You may have seen headlines in the news lately regarding unsuspecting people being tricked into giving huge amounts of money to fraudsters who were pretending to be CRA agents. This form of fraud is on the rise and is especially prevalent during the time of year when Canadians are filing taxes.
Here are some ways which you may be targeted by fraudsters and some tips on how to keep yourself protected while you are filing your taxes this year.
You will be contacted by phone and once you pick it up, a voice recording will state that you owe money and that you may be penalized by way of a fine or even prison time, if you don’t contact them back. If you do not pick up the call, a voice mail with the same recording is often left. Calls like these should be reported to the Canadian Anti-Fraud Centre and then deleted from your voicemail.
You may also be contacted by text stating that a transfer was made to your account or that you may have a payment waiting. The purpose of this text is to get you to click the link and enter your details to a fraudulent page.
The CRA will never contact you through text, so if you do receive a text from someone claiming to be a part of the CRA, don’t click on the link or reply back. Below is an example of what a fraudulent text may look like.
Fraudulent emails often look like legitimate emails from government sites. Fraudsters will send you these emails in hopes that you click on the link and enter your personal information into the forms. Below is a sample of a web site that you are directed to when clicking on the link of a fraudulent email. The site looks legitimate but it is a phishing scam.
A letter will appear in your mailbox stating that you did not pay your taxes and that there is a balance owing to your account which you must pay. The letter may instruct you to fill out forms with your personal information and send them to a certain address. The letter may also inform you to make payments through bitcoin, online transfers, or iTunes gift cards. Letters of these sort often look legitimate because they may have Government of Canada logos and watermarks.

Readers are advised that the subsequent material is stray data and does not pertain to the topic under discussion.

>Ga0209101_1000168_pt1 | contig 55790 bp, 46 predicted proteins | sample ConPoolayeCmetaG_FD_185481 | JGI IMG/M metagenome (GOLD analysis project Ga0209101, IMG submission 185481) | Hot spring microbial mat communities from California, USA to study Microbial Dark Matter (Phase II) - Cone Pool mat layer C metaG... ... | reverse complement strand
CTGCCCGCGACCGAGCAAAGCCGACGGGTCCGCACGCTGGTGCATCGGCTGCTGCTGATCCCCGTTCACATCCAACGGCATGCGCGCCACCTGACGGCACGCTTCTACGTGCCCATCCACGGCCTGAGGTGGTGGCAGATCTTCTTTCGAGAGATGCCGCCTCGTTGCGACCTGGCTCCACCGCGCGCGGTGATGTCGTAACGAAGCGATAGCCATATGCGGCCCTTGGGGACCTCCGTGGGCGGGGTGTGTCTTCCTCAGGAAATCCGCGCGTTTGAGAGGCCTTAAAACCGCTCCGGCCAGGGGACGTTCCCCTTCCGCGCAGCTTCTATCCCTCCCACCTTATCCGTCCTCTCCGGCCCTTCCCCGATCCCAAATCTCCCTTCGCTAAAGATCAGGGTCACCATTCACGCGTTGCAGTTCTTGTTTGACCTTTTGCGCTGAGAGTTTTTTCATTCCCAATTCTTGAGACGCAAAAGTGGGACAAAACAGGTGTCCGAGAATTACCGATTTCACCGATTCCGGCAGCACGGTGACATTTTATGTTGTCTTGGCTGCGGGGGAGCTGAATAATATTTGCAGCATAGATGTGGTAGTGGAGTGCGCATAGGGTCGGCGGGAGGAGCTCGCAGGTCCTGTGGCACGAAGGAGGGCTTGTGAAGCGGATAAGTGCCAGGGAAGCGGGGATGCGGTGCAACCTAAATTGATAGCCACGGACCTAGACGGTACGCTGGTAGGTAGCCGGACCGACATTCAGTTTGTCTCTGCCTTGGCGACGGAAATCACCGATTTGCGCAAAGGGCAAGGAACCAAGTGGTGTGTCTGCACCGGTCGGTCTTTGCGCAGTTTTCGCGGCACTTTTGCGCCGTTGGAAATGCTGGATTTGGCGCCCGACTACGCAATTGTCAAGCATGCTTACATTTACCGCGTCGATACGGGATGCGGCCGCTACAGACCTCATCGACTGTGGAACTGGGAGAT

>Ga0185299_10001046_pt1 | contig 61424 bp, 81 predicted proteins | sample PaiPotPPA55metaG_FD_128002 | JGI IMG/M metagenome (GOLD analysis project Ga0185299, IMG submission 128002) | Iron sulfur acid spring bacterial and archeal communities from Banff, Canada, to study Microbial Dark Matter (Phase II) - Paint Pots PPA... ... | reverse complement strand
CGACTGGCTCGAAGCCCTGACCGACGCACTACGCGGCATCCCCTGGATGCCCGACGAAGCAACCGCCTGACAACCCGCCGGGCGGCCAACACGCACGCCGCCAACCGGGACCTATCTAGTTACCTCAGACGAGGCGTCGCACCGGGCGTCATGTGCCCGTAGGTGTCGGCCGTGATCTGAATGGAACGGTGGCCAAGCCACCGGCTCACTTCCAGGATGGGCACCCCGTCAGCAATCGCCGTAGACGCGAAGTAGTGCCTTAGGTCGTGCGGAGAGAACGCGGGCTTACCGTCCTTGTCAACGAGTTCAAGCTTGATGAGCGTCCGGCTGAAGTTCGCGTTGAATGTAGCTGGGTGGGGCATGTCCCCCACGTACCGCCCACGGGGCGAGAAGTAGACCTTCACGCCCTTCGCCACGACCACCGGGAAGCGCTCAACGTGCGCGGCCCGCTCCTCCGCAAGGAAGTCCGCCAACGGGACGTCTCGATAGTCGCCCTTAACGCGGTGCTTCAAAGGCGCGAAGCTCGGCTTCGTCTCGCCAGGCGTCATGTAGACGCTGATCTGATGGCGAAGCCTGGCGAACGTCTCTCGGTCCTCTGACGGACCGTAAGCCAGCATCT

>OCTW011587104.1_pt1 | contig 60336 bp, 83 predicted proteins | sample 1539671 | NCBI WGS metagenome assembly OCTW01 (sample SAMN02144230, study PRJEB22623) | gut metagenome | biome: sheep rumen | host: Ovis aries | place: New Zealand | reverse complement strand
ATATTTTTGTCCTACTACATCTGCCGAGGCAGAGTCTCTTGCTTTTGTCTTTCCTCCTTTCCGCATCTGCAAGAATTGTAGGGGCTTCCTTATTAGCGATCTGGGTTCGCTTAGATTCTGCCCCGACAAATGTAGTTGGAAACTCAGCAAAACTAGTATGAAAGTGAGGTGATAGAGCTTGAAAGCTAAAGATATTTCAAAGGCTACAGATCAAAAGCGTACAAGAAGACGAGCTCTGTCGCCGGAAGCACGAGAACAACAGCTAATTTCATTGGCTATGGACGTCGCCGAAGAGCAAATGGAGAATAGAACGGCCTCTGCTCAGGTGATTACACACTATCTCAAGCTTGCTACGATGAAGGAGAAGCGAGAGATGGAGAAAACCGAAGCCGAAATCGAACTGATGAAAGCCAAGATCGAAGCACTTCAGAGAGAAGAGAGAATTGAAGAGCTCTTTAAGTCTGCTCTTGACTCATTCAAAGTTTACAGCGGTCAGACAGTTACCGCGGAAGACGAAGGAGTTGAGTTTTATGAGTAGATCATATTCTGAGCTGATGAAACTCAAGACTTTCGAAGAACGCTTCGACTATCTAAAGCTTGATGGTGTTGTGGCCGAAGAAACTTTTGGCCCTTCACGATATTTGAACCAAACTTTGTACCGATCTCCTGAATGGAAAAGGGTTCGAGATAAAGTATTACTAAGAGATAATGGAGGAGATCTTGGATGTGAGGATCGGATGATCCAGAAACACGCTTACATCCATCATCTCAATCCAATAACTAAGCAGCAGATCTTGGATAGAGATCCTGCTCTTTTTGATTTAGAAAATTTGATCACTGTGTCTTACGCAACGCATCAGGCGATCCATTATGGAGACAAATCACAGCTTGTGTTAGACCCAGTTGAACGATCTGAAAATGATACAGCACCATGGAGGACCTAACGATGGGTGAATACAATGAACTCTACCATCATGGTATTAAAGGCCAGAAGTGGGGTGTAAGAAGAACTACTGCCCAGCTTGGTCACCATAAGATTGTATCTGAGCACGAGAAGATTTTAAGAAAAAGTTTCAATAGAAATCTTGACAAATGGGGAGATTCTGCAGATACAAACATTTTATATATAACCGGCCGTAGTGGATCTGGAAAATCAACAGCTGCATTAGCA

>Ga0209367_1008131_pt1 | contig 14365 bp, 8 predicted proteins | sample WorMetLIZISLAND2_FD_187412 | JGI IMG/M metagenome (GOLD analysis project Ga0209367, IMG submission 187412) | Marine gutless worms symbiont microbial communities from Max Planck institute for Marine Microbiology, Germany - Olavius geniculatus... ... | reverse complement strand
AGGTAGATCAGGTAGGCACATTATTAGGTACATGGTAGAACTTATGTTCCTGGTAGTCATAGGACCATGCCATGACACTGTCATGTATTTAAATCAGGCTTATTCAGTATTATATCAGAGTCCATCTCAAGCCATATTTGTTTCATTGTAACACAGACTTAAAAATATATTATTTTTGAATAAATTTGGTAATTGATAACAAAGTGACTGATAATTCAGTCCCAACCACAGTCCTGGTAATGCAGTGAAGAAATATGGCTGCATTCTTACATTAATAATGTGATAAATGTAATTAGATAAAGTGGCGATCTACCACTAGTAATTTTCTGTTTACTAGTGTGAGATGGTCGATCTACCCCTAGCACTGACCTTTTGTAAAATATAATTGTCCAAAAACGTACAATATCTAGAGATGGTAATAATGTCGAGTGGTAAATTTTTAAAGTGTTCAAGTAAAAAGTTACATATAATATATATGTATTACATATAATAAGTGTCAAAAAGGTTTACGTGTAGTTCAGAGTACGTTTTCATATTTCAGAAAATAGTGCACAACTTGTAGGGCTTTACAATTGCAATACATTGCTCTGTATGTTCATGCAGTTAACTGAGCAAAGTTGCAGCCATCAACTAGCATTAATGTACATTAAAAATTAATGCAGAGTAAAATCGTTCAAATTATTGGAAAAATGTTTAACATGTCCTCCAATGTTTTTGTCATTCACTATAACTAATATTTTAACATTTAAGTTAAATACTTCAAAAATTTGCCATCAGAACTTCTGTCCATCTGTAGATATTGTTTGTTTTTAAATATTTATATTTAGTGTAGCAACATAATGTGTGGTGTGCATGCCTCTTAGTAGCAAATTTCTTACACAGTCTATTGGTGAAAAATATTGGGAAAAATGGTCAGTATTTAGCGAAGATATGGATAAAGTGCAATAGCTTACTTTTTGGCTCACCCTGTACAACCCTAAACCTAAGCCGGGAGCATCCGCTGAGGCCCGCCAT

The CRA will never ask for payment through bitcoin, online transfers, or gift cards so requests such as those should definitely be red flags and indicate that something is wrong. When presented with these kinds of letters, contact the CRA through the Government of Canada website to confirm if anything was mailed to your residence. Below is a copy of a fraudulent letter that has been sent in the mail.
- If someone is saying they work for the CRA, ask them for their details. You have the right to ask a representative of the CRA for their name, phone number, and the location which they are working out of in order to verify their identity
- Don’t give out any personal information or account details over the phone or through e-mail.
- Never agree to meet someone at an undisclosed location for any reason whatsoever. CRA representatives will never call you to arrange a meeting in person.
- Create strong passwords using a variety of different character types and change your password if you think it may be compromised.
- Ensure information is entered on sites using an https address in order to make sure it is secure.
- Keep your SIN number secure and if you have lost your SIN card report it to Service Canada
- If you suspect your being targeted by a fraudster, report it to the Canadian Anti-Fraud Centre by calling 1-888-495-8501
These scams use intimidation in order to force people to hand over their hard earned money. It is important to remember that representatives of the CRA will never use aggressive language or try to intimidate you through the threat of penalties.
Remember that you can always contact the CRA through their site in order to verify information when you are unsure of whether they are actually contacting you. Keep this information in mind and be safe and vigilante when filing your taxes this year!